Glucuronolactone is a naturally occurring substance that is an important structural component of nearly all connective tissues. It is sometimes used in energy drinks,. Unfounded claims that glucuronolactone can be used to reduce "brain fog" are based on research conducted on energy drinks that contain other active ingredients that have been shown to improve cognitive function, such as caffeine. Glucuronolactone is also found in many plant gums.
|Systematic IUPAC name
Glucuronic acid lactone; Glucurone; Glucurolactone; D-glucurono-gamma-lactone; glucurono-γ-lactone
3D model (JSmol)
CompTox Dashboard (EPA)
|Molar mass||176.124 g·mol−1|
|Density||1.76 g/cm3 (30 °C)|
|Melting point||176 to 178 °C (349 to 352 °F; 449 to 451 K)|
|26.9 g/100 mL|
Except where otherwise noted, data are given for materials in their standard state (at 25 °C [77 °F], 100 kPa).
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Physical and chemical propertiesEdit
Glucuronolactone is a white solid odorless compound, soluble in hot and cold water. Its melting point ranges from 176 to 178 °C. The compound can exist in a monocyclic aldehyde form or in a bicyclic hemiacetal (lactol) form.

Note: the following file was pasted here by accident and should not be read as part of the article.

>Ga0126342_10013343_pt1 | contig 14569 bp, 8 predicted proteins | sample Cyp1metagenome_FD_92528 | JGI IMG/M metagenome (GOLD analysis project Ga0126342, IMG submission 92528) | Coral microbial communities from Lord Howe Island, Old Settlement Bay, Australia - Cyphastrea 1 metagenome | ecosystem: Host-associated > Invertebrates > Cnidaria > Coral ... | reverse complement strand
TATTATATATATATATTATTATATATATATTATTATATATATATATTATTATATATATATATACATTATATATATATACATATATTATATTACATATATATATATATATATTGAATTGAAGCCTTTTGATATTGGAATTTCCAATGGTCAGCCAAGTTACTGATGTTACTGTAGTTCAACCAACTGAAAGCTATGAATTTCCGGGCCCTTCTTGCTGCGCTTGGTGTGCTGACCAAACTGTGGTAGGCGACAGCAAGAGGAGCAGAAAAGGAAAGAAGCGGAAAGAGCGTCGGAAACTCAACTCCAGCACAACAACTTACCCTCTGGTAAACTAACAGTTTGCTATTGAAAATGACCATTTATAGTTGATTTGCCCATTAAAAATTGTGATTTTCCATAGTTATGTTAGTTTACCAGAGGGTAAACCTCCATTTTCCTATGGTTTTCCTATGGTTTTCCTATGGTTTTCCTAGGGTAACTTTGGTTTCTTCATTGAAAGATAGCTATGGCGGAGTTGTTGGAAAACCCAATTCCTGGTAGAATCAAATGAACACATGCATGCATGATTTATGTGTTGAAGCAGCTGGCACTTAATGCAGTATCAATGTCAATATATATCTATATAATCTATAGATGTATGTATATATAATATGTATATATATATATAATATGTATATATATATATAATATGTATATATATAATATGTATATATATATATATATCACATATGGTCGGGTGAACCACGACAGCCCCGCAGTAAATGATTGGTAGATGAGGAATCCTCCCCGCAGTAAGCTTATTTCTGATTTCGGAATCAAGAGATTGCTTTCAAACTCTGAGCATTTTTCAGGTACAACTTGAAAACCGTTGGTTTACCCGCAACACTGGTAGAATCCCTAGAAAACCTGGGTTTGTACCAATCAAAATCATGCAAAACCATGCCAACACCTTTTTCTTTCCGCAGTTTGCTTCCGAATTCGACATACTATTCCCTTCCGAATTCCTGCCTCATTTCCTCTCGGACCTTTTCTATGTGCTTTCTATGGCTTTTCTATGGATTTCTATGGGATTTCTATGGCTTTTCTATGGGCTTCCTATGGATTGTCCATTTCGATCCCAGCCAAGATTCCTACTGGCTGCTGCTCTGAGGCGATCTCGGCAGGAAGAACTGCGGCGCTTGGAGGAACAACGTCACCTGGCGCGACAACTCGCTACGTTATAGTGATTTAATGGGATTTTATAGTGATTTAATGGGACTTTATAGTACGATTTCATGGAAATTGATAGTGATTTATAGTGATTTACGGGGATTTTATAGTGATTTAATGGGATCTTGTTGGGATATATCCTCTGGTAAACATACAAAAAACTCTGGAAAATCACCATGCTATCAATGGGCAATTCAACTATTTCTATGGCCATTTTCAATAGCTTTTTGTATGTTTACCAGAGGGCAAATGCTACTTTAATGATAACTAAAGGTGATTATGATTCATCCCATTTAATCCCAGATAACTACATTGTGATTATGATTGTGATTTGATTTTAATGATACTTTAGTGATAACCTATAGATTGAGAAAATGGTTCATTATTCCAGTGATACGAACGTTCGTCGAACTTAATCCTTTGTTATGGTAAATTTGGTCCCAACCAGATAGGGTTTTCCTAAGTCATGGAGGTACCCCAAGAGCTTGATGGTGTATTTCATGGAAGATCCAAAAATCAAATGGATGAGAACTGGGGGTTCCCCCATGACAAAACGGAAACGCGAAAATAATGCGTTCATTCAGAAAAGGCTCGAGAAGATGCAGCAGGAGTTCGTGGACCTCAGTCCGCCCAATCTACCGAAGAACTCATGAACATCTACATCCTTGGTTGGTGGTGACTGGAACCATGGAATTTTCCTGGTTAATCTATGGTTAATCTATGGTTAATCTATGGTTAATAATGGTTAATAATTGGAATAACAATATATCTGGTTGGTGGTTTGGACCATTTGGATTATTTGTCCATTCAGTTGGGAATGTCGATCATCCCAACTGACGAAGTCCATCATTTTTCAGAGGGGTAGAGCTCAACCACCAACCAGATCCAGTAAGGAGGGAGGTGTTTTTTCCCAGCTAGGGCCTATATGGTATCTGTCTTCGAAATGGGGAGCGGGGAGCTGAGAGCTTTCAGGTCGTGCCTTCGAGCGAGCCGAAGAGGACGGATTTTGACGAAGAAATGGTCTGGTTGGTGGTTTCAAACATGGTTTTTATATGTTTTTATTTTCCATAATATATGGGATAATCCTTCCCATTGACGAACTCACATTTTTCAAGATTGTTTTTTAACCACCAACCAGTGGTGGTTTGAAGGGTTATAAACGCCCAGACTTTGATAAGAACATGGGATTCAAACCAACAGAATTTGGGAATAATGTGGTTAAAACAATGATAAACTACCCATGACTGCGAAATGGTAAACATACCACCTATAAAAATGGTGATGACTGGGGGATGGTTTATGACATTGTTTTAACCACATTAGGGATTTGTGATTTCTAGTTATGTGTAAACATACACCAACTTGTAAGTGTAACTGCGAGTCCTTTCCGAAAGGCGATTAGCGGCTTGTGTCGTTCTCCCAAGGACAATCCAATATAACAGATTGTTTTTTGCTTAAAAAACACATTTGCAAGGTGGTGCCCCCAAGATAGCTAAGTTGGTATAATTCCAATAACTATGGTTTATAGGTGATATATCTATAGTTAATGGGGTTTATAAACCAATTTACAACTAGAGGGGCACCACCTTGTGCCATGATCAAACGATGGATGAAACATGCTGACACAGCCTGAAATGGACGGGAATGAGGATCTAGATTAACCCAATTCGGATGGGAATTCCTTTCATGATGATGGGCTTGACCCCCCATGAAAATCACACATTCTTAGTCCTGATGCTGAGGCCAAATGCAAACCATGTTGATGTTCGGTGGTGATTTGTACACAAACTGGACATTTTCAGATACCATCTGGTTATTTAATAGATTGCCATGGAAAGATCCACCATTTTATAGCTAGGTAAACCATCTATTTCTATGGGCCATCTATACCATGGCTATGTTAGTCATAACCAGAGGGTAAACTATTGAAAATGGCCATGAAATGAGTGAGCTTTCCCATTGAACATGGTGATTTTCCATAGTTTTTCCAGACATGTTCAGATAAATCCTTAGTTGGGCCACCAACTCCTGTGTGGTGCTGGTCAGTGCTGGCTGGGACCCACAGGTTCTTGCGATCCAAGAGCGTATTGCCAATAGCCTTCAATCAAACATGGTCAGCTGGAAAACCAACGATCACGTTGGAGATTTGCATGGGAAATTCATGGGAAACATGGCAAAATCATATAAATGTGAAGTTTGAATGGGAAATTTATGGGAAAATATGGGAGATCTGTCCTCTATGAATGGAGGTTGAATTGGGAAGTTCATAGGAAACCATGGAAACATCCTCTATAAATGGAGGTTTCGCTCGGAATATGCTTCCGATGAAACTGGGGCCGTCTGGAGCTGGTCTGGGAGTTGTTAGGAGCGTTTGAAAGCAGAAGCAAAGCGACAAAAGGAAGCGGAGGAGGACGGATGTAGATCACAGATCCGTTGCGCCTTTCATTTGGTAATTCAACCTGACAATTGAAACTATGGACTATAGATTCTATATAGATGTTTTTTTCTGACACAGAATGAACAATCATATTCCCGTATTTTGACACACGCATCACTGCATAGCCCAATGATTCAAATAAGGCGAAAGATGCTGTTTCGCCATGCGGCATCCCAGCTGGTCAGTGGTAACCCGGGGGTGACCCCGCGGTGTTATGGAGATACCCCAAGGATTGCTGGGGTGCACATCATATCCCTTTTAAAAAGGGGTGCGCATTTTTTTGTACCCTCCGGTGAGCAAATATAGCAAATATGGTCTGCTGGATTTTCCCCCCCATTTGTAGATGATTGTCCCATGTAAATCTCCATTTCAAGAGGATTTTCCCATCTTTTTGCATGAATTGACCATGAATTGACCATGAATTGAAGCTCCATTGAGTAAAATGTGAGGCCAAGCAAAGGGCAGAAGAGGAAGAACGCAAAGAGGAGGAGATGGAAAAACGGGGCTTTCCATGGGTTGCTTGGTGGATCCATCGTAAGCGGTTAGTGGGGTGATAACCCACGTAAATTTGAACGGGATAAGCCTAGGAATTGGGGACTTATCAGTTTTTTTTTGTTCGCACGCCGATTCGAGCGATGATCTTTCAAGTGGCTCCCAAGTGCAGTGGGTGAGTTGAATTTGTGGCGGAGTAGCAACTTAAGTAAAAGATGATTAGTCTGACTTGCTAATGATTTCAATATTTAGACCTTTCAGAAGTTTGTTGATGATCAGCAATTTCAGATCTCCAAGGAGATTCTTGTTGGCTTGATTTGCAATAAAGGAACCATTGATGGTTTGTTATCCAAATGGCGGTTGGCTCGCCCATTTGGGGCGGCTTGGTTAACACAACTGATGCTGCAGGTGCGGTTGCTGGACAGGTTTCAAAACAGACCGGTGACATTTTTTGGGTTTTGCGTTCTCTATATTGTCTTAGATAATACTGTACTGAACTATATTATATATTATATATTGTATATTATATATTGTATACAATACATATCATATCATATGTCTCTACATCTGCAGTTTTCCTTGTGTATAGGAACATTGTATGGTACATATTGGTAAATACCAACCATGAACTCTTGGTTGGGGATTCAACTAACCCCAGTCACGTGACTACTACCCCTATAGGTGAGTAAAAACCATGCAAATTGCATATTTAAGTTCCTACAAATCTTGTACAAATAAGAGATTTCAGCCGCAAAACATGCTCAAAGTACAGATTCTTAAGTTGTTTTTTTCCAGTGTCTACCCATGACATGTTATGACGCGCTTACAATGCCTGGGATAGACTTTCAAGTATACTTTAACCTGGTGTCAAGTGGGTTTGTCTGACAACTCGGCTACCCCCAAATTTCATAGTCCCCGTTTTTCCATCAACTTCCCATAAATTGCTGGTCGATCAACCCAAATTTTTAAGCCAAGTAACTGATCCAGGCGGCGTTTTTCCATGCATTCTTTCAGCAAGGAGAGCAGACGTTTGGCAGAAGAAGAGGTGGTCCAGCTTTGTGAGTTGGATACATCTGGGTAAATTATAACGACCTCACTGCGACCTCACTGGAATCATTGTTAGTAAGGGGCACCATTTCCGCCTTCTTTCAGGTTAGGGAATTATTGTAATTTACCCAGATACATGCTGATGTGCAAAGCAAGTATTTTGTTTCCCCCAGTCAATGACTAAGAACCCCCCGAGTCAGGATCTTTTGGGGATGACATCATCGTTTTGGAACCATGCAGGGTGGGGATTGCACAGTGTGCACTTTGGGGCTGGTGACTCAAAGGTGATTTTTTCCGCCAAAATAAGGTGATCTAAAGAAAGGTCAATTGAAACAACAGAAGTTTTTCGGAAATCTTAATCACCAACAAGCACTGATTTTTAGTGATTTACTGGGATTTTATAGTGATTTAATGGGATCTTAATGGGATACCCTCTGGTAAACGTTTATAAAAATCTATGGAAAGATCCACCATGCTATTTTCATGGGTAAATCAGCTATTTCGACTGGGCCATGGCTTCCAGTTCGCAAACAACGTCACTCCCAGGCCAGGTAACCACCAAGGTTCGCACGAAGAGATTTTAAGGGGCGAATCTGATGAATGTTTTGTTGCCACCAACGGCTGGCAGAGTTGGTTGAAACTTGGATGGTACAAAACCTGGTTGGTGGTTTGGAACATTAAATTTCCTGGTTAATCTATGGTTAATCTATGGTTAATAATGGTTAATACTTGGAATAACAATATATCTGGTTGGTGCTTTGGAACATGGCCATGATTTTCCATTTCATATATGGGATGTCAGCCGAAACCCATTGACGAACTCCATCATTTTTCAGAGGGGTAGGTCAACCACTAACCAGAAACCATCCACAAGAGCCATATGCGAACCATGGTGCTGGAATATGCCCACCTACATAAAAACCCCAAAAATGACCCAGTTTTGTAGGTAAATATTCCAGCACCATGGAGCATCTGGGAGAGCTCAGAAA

It is unknown if Glucuronolactone is safe for human consumption due to a lack of proper human or animal trials. However, it likely has limited effects on the human body. Furthermore research on isolated supplements of glucuronolactone is limited, no warnings appear on the Food and Drug Administration website regarding its potential to cause brain tumors or other maladies.
Glucuronolactone is an ingredient used in some energy drinks Although levels of glucuronolactone in energy drinks can far exceed those found in the rest of the diet. Research into Glucuronolactone is too limited to assert claims about its safety The European Food Safety Authority (EFSA) has concluded that it is unlikely that glucurono-γ-lactone would have any interaction with caffeine, taurine, alcohol or the effects of exercise. The Panel also concluded, based on the data available, that additive interactions between taurine and caffeine on diuretic effects are unlikely.
- Merck Index, 11th Edition, 4362
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- Merck Index, 14th ed., 4467
- Baker EM, Bierman EL, Plough IC (1960). "Effect of D-glucuronic acid and D-glucuronolactone on ascorbic acid levels in blood and urine of man and dog". Am J Clin Nutr. 8 (3): 369–73. doi:10.1093/ajcn/8.3.369. PMID 13795987.